Simplistic science with appealing illustrations and a catchy text.

READ REVIEW

AT THE MARSH IN THE MEADOW

A simple text slowly adds members of a marsh food chain, “House That Jack Built”–style, from mud to raptors.

 A serene double-page spread with vivid sunrise colors and an early morning mist proclaims: “This is the marsh / in the middle of the meadow.” Equally artistically enticing pages follow, with: “This is the mucky mud / On the bottom of the marsh / In the middle of the meadow.” The text continues in the tradition of a cumulative folk rhyme, using colorful language that complements the vibrant art. “This is the big eagle / That swoops from up high / To grasp the fish / That gulp down the tadpoles / That slurp up the minnows….” Even at its very longest, the cumulative rhyme ends with “the reeds / That grow in the mucky mud / On the bottom of the marsh / In the middle of the meadow.” The fairly sophisticated content and vocabulary seem ill-suited to the nursery-rhyme format, begging the question of audience. As with many food-chain explanations aimed at children, the producer and consumer parts are well-developed, and the decomposers receive no mention. Is this because the decomposers would have to eat the dead remains from the other categories, and live eaglets are more appealing than anything dead? This is understandable, but it seems to force the audience to a younger range than the recommended early-elementary children.

Simplistic science with appealing illustrations and a catchy text. (author’s notes, glossary) (Picture book. 3-6)

Pub Date: Feb. 1, 2016

ISBN: 978-1-58536-958-4

Page Count: 32

Publisher: Sleeping Bear Press

Review Posted Online: Oct. 19, 2015

Kirkus Reviews Issue: Nov. 1, 2015

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It’s gratifying to see Lola’s love of books leading her to new experiences.

LOLA PLANTS A GARDEN

From the Lola & Leo series

Hoping to have a garden like the one in her poetry book, Lola plants seeds, waits and weeds, and finally celebrates with friends.

The author and illustrator of Lola Loves Stories (2010) and its companion titles take their appealing character outside. Inspired by her favorite poem, the nursery rhyme “Mary, Mary, Quite Contrary” (repeated on the front endpapers), Lola chooses her favorite flowers from library books. Helped by her parents, she grows a grandly diverse flower garden, just right for a celebration with peas and strawberries from the family plot. Beardshaw’s acrylic illustrations show her garden in all its stages. They also show the copper-toned preschooler reading on her mother’s lap, making a flower book, a beaded string with bells and shells, a little Mary Mary doll and cupcakes for the celebration. Her bunchy ponytails are redone, and her flower shirt is perfect for the party. Not only has she provided the setting; she makes up a story for her friends. The simple sentences of the text and charming pictures make this a good choice for reading aloud or early reading alone. On the rear endpapers, the nursery rhyme has been adapted to celebrate “Lola, Lola, Extraordinary.”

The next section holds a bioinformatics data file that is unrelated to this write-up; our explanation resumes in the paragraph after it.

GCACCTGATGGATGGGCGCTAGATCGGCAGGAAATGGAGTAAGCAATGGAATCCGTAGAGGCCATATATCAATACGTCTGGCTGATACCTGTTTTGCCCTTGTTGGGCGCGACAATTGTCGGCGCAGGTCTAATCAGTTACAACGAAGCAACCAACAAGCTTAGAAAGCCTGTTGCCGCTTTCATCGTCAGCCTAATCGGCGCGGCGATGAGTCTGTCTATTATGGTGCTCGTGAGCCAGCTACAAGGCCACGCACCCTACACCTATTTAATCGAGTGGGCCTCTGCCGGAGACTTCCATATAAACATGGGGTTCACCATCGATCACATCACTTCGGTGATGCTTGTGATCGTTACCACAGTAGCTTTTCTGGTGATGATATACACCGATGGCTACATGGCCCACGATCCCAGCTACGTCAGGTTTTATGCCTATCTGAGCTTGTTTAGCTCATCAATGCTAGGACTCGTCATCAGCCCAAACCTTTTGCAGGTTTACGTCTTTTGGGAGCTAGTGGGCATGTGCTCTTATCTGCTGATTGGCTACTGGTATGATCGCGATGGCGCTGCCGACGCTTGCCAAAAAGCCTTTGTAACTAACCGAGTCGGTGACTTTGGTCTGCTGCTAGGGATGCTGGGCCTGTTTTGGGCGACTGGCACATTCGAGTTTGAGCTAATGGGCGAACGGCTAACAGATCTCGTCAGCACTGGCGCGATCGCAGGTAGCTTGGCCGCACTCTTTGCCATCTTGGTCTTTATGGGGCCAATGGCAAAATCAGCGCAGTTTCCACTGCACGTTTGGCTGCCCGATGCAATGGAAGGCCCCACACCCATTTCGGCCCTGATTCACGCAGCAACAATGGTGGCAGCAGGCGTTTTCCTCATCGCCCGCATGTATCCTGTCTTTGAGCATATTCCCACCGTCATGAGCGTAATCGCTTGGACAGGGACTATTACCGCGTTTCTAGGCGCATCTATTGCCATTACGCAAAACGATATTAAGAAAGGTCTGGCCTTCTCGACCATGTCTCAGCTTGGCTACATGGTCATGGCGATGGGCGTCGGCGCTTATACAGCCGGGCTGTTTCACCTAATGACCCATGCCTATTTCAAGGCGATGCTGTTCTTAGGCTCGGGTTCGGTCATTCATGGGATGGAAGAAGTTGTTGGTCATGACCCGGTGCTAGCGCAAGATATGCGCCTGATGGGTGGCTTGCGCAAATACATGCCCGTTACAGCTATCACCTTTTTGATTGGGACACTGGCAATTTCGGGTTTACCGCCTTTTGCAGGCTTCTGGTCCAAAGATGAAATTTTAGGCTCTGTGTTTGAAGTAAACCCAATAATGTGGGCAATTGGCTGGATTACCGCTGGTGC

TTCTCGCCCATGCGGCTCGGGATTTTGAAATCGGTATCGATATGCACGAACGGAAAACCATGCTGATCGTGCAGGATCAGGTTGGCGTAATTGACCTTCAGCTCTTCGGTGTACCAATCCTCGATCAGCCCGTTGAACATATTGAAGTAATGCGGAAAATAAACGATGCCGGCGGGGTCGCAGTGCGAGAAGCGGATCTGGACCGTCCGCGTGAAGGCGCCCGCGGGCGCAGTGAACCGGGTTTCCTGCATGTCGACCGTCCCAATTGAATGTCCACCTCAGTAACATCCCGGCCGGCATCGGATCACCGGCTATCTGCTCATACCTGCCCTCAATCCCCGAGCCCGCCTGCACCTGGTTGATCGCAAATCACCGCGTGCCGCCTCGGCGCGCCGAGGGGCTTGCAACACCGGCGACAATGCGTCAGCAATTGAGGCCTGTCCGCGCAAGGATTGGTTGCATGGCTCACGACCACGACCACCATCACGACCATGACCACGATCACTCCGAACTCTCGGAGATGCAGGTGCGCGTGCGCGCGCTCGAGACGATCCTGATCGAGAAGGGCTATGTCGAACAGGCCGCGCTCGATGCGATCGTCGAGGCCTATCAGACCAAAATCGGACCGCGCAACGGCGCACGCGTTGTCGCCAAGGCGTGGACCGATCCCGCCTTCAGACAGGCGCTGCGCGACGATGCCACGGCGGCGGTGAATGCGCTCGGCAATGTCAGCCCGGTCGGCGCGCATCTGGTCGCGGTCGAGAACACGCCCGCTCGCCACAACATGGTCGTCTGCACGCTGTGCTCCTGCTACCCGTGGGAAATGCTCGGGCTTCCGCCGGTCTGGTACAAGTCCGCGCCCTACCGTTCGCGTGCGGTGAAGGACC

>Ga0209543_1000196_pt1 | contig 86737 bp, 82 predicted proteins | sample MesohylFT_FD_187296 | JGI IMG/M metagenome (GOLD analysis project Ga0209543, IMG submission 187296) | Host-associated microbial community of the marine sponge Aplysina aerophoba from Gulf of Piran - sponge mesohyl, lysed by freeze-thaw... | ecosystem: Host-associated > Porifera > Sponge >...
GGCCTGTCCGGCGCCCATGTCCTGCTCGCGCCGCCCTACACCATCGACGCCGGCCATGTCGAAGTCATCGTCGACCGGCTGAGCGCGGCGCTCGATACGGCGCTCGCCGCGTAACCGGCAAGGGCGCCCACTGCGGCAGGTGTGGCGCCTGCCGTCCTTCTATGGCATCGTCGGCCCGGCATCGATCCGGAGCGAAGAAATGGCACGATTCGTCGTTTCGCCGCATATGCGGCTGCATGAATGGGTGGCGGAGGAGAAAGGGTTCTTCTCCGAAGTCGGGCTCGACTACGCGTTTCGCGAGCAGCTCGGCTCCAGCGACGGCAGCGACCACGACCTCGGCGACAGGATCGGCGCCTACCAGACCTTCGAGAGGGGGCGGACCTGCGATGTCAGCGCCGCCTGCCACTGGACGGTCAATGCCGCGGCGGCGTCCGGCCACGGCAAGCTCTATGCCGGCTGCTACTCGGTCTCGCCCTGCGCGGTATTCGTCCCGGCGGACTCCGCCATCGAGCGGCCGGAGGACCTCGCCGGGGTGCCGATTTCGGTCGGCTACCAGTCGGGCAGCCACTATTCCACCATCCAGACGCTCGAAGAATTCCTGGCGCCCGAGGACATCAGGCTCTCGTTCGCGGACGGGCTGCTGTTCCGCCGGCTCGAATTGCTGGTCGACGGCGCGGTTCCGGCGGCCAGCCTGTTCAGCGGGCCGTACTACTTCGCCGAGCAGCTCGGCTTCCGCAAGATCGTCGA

It’s gratifying to see Lola’s love of books leading her to new experiences. (Picture book. 3-6)

Pub Date: Aug. 5, 2014

ISBN: 978-1-58089-694-8

Page Count: 28

Publisher: Charlesbridge

Review Posted Online: June 10, 2014

Kirkus Reviews Issue: July 1, 2014

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While there are many rhyming truck books out there, this stands out for being a collection of poems.

DIGGER, DOZER, DUMPER

Rhyming poems introduce children to anthropomorphized trucks of all sorts, as well as the jobs that they do.

Adorable multiethnic children are the drivers of these 16 trucks—from construction equipment to city trucks, rescue vehicles and a semi—easily standing in for readers, a point made very clear on the final spread. Varying rhyme schemes and poem lengths help keep readers’ attention. For the most part, the rhymes and rhythms work, as in this, from “Cement Mixer”: “No time to wait; / he can’t sit still. / He has to beg your pardon. / For if he dawdles on the way, / his slushy load will harden.” Slonim’s trucks each sport an expressive pair of eyes, but the anthropomorphism stops there, at least in the pictures—Vestergaard sometimes takes it too far, as in “Bulldozer”: “He’s not a bully, either, / although he’s big and tough. / He waits his turn, plays well with friends, / and pushes just enough.” A few trucks’ jobs get short shrift, to mixed effect: “Skid-Steer Loader” focuses on how this truck moves without the typical steering wheel, but “Semi” runs with a royalty analogy and fails to truly impart any knowledge. The acrylic-and-charcoal artwork, set against white backgrounds, keeps the focus on the trucks and the jobs they are doing.

While there are many rhyming truck books out there, this stands out for being a collection of poems. (Picture book/poetry. 3-6)

Pub Date: Aug. 27, 2013

ISBN: 978-0-7636-5078-0

Page Count: 32

Publisher: Candlewick

Review Posted Online: May 29, 2013

Kirkus Reviews Issue: June 15, 2013

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